The Vietnam War in Short Fiction Criticism: Tim O'Brien: The Things They Carried (1990) - Essay

Steven Kaplan (essay date 1995)

(Short Story Criticism)

SOURCE: Kaplan, Steven. “The Things They Carried.” In Understanding Tim O'Brien, pp. 169-92. Columbia: University of South Carolina Press, 1995.

[In the following essay, Kaplan contends that in The Things They Carried, Tim O'Brien “emphasizes the magical powers of storytelling,” incorporating both factual writing and memoir to create fiction that is “truer than fact.”]

Before America became militarily involved in defending the sovereignty of South Vietnam, it had to, as one historian recently put it, “invent” the country and the political issues at stake there.1 The Vietnam War was in many ways a wild and terrible work of...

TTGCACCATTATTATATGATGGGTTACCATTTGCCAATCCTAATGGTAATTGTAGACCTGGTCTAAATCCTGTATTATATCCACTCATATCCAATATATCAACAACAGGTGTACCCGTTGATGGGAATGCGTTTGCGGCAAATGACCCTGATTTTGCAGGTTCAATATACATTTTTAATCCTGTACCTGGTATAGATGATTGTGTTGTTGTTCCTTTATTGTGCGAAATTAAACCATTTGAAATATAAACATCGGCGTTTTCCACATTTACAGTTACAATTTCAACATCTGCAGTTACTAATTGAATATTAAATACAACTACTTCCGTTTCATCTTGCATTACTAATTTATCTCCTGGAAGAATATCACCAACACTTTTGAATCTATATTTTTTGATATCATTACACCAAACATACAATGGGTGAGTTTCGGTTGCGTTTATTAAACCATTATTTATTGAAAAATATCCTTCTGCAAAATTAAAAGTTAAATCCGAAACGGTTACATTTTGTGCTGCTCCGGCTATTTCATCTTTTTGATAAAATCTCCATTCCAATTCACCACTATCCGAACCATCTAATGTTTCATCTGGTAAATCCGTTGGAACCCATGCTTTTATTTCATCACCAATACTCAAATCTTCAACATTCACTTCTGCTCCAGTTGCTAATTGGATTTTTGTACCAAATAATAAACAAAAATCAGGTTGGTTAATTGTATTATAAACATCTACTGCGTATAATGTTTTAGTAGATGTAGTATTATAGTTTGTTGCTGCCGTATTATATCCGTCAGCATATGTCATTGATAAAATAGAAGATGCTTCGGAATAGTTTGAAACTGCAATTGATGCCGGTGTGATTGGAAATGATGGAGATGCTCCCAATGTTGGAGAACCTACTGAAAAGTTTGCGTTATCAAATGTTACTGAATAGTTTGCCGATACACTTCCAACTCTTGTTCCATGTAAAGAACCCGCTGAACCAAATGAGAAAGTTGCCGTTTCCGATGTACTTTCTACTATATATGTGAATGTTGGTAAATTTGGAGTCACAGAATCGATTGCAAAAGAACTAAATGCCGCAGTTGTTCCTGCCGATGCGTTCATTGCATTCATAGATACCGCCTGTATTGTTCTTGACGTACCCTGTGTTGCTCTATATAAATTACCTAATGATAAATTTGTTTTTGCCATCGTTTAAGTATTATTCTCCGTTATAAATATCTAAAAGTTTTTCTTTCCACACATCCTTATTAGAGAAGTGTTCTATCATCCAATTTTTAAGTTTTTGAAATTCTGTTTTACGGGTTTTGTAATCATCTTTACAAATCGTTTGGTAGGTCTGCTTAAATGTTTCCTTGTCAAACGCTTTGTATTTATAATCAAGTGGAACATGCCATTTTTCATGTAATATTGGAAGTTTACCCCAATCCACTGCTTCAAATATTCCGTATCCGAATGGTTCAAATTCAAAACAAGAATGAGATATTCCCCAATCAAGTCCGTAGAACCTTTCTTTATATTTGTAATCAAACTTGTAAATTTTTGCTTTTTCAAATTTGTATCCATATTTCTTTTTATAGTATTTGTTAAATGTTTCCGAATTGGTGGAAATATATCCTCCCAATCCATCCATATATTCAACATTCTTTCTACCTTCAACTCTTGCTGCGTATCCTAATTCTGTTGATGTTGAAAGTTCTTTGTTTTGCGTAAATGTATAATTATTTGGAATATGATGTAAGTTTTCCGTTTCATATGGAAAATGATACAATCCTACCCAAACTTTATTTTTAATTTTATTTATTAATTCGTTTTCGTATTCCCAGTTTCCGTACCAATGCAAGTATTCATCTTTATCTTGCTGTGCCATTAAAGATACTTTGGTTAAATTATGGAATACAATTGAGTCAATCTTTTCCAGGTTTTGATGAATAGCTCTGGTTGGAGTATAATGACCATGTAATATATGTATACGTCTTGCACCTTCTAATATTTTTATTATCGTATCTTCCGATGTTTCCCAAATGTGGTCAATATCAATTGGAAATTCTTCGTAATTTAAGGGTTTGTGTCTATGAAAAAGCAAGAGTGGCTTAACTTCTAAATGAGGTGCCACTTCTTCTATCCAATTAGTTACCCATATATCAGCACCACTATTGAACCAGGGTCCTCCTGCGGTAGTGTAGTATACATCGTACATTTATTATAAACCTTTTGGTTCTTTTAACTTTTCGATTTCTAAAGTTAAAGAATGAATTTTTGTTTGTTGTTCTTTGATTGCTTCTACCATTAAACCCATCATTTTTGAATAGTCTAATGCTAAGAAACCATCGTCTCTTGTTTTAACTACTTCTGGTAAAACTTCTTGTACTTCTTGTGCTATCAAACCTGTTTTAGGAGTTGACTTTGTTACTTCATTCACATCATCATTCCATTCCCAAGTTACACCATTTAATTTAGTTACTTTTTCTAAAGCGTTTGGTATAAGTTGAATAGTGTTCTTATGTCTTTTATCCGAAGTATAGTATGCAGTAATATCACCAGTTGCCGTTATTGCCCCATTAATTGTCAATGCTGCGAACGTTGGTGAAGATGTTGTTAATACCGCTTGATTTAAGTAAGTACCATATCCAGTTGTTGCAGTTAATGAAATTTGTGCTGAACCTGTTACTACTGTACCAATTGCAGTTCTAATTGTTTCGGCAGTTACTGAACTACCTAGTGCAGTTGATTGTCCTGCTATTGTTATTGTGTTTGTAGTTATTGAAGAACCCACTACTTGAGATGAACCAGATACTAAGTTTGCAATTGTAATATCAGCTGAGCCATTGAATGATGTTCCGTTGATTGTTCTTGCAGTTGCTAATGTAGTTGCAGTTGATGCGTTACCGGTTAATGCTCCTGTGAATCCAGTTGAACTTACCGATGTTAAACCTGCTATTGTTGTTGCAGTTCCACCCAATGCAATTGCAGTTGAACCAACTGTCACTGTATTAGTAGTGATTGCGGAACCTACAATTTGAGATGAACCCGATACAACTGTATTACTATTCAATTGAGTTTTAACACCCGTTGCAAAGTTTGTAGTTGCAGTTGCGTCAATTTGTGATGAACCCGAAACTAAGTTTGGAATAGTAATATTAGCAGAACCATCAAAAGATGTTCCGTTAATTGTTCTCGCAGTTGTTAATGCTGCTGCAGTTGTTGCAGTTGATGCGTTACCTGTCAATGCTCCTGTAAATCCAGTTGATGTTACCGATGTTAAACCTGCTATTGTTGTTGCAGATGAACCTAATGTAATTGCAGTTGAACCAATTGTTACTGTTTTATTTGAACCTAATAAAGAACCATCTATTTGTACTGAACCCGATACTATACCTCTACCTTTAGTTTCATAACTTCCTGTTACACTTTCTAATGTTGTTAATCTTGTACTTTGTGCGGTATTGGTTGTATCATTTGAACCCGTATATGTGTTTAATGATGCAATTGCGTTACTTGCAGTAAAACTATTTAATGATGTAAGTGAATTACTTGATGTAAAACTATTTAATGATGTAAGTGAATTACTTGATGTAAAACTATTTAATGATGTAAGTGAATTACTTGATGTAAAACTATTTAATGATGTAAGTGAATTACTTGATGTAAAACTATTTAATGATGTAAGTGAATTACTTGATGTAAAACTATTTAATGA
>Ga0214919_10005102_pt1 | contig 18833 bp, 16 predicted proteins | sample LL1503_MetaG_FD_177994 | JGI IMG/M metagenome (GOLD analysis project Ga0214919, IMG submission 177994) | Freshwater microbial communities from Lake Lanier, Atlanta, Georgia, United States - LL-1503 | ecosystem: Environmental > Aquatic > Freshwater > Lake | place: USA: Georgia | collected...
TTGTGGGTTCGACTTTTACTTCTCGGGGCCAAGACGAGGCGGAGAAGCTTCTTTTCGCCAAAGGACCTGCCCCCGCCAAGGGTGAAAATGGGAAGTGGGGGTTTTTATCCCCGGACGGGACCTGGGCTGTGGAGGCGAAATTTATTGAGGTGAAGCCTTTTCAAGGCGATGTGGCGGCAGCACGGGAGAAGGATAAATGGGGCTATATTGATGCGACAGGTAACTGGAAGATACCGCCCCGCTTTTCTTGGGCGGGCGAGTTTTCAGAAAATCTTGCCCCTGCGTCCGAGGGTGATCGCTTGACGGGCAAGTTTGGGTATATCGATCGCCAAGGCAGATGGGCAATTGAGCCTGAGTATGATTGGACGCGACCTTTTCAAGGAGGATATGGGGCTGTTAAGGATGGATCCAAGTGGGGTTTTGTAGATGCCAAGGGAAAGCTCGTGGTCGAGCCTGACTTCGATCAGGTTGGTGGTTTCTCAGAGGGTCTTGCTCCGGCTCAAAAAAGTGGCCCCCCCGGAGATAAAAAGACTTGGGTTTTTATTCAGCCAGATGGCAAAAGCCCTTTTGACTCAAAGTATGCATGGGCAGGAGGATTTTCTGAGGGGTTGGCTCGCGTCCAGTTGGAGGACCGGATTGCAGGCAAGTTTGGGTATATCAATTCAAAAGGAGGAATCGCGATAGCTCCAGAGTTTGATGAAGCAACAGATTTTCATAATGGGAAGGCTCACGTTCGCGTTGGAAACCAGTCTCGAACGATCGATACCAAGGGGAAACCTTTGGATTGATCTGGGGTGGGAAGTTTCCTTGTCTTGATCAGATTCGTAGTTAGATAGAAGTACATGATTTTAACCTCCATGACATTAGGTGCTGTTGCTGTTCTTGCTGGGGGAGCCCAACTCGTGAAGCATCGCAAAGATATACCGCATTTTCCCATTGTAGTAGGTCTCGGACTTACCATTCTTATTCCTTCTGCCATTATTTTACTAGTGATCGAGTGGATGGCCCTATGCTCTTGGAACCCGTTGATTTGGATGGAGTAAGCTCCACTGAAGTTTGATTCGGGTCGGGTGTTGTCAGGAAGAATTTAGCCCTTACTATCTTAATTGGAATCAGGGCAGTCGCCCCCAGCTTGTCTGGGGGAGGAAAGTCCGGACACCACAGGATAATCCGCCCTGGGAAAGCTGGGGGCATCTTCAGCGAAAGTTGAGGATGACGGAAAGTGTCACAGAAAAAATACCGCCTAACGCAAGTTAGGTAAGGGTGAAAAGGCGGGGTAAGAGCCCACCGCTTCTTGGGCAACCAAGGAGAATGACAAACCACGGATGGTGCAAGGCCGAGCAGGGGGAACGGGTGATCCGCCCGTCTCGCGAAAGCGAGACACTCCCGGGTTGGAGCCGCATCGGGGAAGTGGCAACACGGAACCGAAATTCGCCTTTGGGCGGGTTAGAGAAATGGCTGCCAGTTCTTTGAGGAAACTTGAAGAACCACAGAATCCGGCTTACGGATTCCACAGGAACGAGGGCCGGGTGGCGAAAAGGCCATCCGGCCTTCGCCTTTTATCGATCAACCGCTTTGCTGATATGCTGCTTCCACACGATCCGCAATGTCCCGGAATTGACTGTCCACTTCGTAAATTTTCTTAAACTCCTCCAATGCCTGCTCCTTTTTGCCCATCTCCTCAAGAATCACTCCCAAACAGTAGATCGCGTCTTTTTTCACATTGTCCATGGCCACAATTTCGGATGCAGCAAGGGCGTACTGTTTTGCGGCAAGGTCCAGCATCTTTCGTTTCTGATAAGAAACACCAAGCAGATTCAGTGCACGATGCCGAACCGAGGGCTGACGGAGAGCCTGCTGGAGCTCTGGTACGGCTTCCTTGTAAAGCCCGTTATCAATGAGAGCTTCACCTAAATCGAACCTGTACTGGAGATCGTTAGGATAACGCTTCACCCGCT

(The entire section is 5902 words.)

Alex Vernon (essay date December 2003)

(Short Story Criticism)

SOURCE: Vernon, Alex. “Salvation, Storytelling, and Pilgrimage in Tim O'Brien's The Things They Carried.Mosaic 36, no. 4 (December 2003): 171-88.

[In the following essay, Vernon considers Tim O'Brien's The Things They Carried in relation to John Bunyan's The Pilgrim's Progress, viewing the former “as a mechanism for questioning the possibility of spiritual gain through waging modern war.”]

Tim O'Brien's The Things They Carried participates in a tradition of literary revision unique to twentieth-century American war literature, joining e. e. cummings's World War I novel The Enormous Room and Kurt Vonnegut Jr.'s World War II...

(The entire section is 8011 words.)